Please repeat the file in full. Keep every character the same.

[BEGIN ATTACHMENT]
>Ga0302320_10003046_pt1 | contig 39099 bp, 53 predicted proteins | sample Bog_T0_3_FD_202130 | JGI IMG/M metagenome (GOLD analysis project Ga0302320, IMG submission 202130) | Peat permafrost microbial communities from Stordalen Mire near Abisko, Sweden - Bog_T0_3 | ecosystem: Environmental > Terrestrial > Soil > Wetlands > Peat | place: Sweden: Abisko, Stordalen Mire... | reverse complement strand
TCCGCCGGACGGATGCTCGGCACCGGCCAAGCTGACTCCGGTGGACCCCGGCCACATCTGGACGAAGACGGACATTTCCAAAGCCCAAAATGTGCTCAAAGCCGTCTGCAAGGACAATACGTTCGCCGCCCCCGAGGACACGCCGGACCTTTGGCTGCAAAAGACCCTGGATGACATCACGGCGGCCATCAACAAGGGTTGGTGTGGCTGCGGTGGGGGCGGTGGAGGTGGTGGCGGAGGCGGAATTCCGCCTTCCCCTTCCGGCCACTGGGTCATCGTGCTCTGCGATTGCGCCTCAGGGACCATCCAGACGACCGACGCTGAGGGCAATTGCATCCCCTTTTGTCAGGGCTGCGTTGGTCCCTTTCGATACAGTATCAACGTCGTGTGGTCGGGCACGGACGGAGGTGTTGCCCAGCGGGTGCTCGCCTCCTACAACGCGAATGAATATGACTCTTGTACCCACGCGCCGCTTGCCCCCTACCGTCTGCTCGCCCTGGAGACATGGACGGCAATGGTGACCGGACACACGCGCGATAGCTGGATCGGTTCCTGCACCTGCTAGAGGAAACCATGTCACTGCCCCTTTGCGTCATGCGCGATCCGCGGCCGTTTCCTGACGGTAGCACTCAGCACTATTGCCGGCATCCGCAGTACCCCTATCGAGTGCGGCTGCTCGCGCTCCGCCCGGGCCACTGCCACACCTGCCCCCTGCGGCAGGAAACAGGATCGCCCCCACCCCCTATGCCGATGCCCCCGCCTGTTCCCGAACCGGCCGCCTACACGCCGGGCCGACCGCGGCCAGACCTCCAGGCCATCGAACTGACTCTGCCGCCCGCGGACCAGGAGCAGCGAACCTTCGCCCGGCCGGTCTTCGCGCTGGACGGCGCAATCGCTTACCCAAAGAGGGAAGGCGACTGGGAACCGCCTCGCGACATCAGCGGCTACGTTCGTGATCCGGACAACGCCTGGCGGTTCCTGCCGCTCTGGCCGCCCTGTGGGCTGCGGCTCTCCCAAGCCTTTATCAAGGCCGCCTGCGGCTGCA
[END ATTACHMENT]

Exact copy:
>Ga0302320_10003046_pt1 | contig 39099 bp, 53 predicted proteins | sample Bog_T0_3_FD_202130 | JGI IMG/M metagenome (GOLD analysis project Ga0302320, IMG submission 202130) | Peat permafrost microbial communities from Stordalen Mire near Abisko, Sweden - Bog_T0_3 | ecosystem: Environmental > Terrestrial > Soil > Wetlands > Peat | place: Sweden: Abisko, Stordalen Mire... | reverse complement strand
TCCGCCGGACGGATGCTCGGCACCGGCCAAGCTGACTCCGGTGGACCCCGGCCACATCTGGACGAAGACGGACATTTCCAAAGCCCAAAATGTGCTCAAAGCCGTCTGCAAGGACAATACGTTCGCCGCCCCCGAGGACACGCCGGACCTTTGGCTGCAAAAGACCCTGGATGACATCACGGCGGCCATCAACAAGGGTTGGTGTGGCTGCGGTGGGGGCGGTGGAGGTGGTGGCGGAGGCGGAATTCCGCCTTCCCCTTCCGGCCACTGGGTCATCGTGCTCTGCGATTGCGCCTCAGGGACCATCCAGACGACCGACGCTGAGGGCAATTGCATCCCCTTTTGTCAGGGCTGCGTTGGTCCCTTTCGATACAGTATCAACGTCGTGTGGTCGGGCACGGACGGAGGTGTTGCCCAGCGGGTGCTCGCCTCCTACAACGCGAATGAATATGACTCTTGTACCCACGCGCCGCTTGCCCCCTACCGTCTGCTCGCCCTGGAGACATGGACGGCAATGGTGACCGGACACACGCGCGATAGCTGGATCGGTTCCTGCACCTGCTAGAGGAAACCATGTCACTGCCCCTTTGCGTCATGCGCGATCCGCGGCCGTTTCCTGACGGTAGCACTCAGCACTATTGCCGGCATCCGCAGTACCCCTATCGAGTGCGGCTGCTCGCGCTCCGCCCGGGCCACTGCCACACCTGCCCCCTGCGGCAGGAAACAGGATCGCCCCCACCCCCTATGCCGATGCCCCCGCCTGTTCCCGAACCGGCCGCCTACACGCCGGGCCGACCGCGGCCAGACCTCCAGGCCATCGAACTGACTCTGCCGCCCGCGGACCAGGAGCAGCGAACCTTCGCCCGGCCGGTCTTCGCGCTGGACGGCGCAATCGCTTACCCAAAGAGGGAAGGCGACTGGGAACCGCCTCGCGACATCAGCGGCTACGTTCGTGATCCGGACAACGCCTGGCGGTTCCTGCCGCTCTGGCCGCCCTGTGGGCTGCGGCTCTCCCAAGCCTTTATCAAGGCCGCCTGCGGCTGCA